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Figure 28: mpg-Movie (314 KB) The rise of a kink unstable magnetic flux tube through an adiabatically stratified model solar convection zone (result from a simulation in Fan et al. (1999) with an initial right-handed twist that is 4 times the critical level for the onset of the kink instability). In this case, the initial twist of the tube is significantly supercritical so that the e-folding growth time of the most unstable kink mode is smaller than the rise time scale. The flux tube is perturbed with multiple unstable modes. The flux tube becomes kinked and arches upward at the center where the kink concentrates, with a rotation of the tube orientation at the apex that exceeds 90°.
View Image

Figure 29: A horizontal cross-section near the top of the upward arching kinked loop shown in the last panel of Figure 28Watch/download Movie. The contours denote the vertical magnetic field Bz with solid (dotted) contours representing positive (negative) B z. The arrows show the horizontal magnetic field. One finds a compact bipolar region with sheared transverse field at the polarity inversion line. The apparent polarity orientation (i.e. the direction of the line drawn from the peak of the positive pole to the peak of the negative pole) is rotated clockwise by about 145° from the +x direction (the east-west direction) of the initial horizontal flux tube.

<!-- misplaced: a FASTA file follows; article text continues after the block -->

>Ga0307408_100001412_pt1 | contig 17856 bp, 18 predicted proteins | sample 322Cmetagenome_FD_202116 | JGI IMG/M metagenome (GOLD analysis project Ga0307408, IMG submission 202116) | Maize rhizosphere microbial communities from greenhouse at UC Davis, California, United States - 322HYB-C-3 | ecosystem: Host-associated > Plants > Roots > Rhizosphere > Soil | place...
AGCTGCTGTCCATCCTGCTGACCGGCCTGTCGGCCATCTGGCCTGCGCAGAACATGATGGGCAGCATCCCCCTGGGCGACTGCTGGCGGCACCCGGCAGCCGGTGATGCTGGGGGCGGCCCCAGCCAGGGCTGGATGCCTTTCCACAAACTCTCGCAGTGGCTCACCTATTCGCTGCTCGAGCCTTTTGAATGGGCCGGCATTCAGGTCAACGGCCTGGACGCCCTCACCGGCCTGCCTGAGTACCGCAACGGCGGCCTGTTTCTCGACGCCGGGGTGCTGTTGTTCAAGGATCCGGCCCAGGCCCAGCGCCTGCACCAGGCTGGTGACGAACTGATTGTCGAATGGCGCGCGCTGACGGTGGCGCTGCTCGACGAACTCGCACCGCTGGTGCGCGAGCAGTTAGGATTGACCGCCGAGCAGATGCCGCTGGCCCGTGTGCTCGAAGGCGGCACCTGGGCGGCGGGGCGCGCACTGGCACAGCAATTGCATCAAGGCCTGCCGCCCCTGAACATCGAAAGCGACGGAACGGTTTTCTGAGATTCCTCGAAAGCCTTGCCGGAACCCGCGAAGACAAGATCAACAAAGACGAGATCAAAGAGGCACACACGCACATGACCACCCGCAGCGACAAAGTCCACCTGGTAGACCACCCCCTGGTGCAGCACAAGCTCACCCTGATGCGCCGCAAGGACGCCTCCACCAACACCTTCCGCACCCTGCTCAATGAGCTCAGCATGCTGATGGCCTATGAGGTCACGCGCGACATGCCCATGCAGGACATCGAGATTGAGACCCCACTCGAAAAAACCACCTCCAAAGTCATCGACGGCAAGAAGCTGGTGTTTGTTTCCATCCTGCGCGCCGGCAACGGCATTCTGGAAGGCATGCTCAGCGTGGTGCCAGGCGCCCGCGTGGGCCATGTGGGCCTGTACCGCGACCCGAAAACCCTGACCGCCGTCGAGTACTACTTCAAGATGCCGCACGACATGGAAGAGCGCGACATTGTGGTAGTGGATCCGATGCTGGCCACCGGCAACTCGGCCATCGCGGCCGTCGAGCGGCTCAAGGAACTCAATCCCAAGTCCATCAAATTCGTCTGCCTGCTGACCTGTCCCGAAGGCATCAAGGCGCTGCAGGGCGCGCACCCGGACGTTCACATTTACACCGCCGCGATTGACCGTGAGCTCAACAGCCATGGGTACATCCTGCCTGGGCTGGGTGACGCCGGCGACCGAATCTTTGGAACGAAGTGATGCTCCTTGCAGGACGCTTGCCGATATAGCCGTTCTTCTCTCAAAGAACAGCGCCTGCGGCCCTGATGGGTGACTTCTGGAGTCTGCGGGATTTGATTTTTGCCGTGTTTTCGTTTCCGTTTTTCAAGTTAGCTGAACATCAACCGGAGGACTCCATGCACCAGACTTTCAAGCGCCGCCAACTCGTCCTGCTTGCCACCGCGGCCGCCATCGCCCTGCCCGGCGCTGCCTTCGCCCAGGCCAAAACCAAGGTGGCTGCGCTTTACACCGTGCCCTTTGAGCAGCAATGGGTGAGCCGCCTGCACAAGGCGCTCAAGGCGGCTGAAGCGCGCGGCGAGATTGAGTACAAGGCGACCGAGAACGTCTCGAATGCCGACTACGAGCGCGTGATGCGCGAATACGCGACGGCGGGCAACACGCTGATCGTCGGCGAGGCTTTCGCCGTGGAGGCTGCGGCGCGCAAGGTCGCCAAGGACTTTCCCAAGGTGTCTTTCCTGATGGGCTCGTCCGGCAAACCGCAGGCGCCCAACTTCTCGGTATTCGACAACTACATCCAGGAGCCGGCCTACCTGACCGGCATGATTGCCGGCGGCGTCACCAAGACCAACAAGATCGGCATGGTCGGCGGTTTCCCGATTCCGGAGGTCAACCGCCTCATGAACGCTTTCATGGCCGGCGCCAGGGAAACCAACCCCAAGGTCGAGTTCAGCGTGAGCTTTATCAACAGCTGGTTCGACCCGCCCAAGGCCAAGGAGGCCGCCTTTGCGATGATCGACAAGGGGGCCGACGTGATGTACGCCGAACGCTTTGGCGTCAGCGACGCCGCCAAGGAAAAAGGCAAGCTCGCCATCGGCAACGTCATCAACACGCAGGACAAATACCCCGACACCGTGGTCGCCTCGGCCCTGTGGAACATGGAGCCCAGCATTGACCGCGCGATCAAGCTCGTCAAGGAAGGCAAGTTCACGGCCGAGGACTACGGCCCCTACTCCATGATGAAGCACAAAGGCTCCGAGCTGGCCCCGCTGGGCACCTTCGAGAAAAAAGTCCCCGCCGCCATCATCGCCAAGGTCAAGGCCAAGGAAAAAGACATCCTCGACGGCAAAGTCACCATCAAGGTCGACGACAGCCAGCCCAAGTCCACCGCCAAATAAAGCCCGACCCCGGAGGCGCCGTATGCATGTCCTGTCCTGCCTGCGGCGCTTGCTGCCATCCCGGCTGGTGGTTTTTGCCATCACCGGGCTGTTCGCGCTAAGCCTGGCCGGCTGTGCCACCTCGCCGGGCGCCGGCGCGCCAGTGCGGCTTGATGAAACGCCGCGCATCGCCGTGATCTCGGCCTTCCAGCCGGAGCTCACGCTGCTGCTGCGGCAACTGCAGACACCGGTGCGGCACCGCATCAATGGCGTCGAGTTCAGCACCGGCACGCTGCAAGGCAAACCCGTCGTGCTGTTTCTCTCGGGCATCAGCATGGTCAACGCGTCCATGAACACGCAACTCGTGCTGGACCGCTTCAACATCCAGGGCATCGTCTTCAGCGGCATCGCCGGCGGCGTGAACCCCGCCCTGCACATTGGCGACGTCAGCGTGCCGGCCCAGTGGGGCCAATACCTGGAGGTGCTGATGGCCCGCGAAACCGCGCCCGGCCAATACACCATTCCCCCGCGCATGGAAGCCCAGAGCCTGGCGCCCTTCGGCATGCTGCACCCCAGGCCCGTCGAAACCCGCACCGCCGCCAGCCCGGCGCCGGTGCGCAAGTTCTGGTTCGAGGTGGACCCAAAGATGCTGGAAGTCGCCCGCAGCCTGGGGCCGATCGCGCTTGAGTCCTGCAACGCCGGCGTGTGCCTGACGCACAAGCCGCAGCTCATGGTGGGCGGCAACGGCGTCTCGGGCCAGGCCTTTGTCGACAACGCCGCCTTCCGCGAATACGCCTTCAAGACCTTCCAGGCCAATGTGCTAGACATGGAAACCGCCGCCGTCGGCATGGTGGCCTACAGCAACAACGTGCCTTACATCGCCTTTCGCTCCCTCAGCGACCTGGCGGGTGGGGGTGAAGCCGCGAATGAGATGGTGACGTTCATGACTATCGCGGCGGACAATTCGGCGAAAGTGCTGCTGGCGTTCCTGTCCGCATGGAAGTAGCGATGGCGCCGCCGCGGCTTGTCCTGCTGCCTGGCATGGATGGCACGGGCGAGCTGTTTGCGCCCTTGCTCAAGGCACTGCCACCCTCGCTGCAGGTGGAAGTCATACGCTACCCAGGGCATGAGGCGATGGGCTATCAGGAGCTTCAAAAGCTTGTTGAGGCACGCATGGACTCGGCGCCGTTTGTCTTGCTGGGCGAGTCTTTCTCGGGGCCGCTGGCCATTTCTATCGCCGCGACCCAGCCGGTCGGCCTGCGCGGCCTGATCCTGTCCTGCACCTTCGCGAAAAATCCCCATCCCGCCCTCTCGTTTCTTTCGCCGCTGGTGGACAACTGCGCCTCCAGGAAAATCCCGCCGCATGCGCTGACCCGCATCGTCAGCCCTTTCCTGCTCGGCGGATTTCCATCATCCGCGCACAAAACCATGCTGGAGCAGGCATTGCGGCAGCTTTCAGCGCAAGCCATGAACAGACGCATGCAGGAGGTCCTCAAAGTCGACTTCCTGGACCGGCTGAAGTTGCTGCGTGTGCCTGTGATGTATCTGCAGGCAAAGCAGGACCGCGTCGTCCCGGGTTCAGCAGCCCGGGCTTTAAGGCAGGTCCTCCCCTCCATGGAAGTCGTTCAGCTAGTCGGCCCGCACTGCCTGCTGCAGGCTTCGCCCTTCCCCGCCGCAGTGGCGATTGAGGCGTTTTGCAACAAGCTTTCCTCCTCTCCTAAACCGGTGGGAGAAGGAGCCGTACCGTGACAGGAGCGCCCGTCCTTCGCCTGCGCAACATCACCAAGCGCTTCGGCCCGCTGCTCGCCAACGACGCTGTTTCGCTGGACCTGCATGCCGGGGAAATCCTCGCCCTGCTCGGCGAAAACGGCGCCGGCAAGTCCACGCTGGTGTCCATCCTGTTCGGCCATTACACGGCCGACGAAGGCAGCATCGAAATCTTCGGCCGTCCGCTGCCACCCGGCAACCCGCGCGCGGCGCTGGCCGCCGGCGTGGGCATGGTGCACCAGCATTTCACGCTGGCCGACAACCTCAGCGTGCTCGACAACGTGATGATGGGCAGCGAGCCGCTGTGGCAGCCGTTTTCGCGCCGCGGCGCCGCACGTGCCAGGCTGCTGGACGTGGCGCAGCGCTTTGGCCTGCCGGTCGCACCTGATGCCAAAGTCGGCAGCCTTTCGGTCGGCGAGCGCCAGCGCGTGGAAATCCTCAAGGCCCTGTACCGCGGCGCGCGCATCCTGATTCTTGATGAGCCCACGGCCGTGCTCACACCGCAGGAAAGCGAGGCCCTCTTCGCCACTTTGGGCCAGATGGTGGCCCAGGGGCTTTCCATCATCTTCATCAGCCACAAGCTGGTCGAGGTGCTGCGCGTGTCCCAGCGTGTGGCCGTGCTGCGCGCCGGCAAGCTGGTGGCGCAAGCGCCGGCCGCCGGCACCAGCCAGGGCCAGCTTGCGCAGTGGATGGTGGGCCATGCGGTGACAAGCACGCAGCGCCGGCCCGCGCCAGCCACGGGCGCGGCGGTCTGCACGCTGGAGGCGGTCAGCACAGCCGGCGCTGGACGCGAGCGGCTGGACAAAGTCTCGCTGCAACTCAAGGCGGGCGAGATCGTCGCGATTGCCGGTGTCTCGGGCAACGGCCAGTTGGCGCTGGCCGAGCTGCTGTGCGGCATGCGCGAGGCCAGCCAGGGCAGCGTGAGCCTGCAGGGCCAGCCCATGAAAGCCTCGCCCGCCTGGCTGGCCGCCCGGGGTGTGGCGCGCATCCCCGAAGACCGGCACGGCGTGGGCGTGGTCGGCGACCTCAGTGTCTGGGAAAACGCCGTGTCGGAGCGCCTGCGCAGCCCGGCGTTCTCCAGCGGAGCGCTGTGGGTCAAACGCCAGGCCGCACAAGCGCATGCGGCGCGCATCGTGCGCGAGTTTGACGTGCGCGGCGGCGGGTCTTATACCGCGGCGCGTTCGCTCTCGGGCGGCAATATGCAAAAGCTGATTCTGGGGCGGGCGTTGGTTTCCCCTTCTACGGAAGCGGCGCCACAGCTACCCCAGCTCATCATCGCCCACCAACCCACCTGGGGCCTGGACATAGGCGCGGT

In the case where the initial twist of the tube is significantly supercritical such that the e-folding growth time of the most unstable kink mode is smaller than the rise time scale, they found sharp bending of the flux tube as a result of the non-linear evolution of the kink instability. During the onset of the kink instability, the magnetic energy decreases while the magnetic helicity is approximately conserved. The writhing of the flux tube also significantly increases the axial field strength and hence enhances the buoyancy of the flux tube. The flux tube rises and arches upward at the portion where the kink concentrates, with a rotation of the tube orientation at the apex that exceeds 90° (see Figure 28Watch/download Movie). The emergence of this kinked flux tube can give rise to a compact magnetic bipole with polarity order inverted from the Hale polarity rule (Figure 29View Image) as often seen in δ-sunspots. The conservation of magnetic helicity requires that the writhing of the tube due to the kink instability is of the same sense as the twist of the field lines. Hence for a kinked emerging tube, the rotation or tilt of the magnetic bipole from the east-west polarity orientation defined by the Hale’s polarity rule should be related to the twist of the tube. The rotation or tilt should be clockwise (counterclockwise) for right-hand-twisted (left-hand-twisted) flux tubes. This tilt–twist relation can be used as a means to test the model of kinked flux tubes as the origin of δ-sunspots (Tanaka, 1991Leka et al., 19941996Jump To The Next Citation PointLópez Fuentes et al., 2003Jump To The Next Citation Point). Observations have found with both consistent and opposing cases (Leka et al., 1996López Fuentes et al., 2003). A recent study (Tian et al., 2005) which includes a large sample (104) of complex δ-configuration active regions shows that 65 – 67% of these δ-regions have the same sign of twist and writhe, supporting the model of kinked flux tubes.